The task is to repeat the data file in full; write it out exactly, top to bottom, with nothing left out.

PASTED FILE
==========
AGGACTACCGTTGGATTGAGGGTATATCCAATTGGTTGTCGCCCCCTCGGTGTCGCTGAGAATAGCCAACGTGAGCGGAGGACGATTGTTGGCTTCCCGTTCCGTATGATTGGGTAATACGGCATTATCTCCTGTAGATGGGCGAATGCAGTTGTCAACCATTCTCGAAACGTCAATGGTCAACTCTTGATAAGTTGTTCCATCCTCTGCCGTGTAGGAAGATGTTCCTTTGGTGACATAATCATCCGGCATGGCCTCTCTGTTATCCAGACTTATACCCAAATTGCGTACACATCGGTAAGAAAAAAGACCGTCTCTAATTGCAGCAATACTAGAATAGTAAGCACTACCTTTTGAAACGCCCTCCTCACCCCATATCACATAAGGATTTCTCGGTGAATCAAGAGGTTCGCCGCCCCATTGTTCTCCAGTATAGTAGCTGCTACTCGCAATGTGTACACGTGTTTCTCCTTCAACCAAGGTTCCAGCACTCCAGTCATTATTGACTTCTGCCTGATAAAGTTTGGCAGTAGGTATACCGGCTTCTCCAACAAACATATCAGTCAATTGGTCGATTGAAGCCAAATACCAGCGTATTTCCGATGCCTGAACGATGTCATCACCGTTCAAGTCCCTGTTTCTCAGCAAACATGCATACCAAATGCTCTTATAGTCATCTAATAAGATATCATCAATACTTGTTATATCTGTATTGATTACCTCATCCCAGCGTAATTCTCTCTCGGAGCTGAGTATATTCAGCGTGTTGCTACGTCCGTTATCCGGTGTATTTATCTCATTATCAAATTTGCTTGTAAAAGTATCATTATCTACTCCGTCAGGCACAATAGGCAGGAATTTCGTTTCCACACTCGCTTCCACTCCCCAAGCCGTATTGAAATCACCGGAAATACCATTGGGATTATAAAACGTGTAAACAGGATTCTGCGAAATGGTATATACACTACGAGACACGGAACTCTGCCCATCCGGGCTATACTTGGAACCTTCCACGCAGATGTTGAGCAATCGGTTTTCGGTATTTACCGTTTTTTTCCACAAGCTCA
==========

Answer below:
AGGACTACCGTTGGATTGAGGGTATATCCAATTGGTTGTCGCCCCCTCGGTGTCGCTGAGAATAGCCAACGTGAGCGGAGGACGATTGTTGGCTTCCCGTTCCGTATGATTGGGTAATACGGCATTATCTCCTGTAGATGGGCGAATGCAGTTGTCAACCATTCTCGAAACGTCAATGGTCAACTCTTGATAAGTTGTTCCATCCTCTGCCGTGTAGGAAGATGTTCCTTTGGTGACATAATCATCCGGCATGGCCTCTCTGTTATCCAGACTTATACCCAAATTGCGTACACATCGGTAAGAAAAAAGACCGTCTCTAATTGCAGCAATACTAGAATAGTAAGCACTACCTTTTGAAACGCCCTCCTCACCCCATATCACATAAGGATTTCTCGGTGAATCAAGAGGTTCGCCGCCCCATTGTTCTCCAGTATAGTAGCTGCTACTCGCAATGTGTACACGTGTTTCTCCTTCAACCAAGGTTCCAGCACTCCAGTCATTATTGACTTCTGCCTGATAAAGTTTGGCAGTAGGTATACCGGCTTCTCCAACAAACATATCAGTCAATTGGTCGATTGAAGCCAAATACCAGCGTATTTCCGATGCCTGAACGATGTCATCACCGTTCAAGTCCCTGTTTCTCAGCAAACATGCATACCAAATGCTCTTATAGTCATCTAATAAGATATCATCAATACTTGTTATATCTGTATTGATTACCTCATCCCAGCGTAATTCTCTCTCGGAGCTGAGTATATTCAGCGTGTTGCTACGTCCGTTATCCGGTGTATTTATCTCATTATCAAATTTGCTTGTAAAAGTATCATTATCTACTCCGTCAGGCACAATAGGCAGGAATTTCGTTTCCACACTCGCTTCCACTCCCCAAGCCGTATTGAAATCACCGGAAATACCATTGGGATTATAAAACGTGTAAACAGGATTCTGCGAAATGGTATATACACTACGAGACACGGAACTCTGCCCATCCGGGCTATACTTGGAACCTTCCACGCAGATGTTGAGCAATCGGTTTTCGGTATTTACCGTTTTTTTCCACAAGCTCA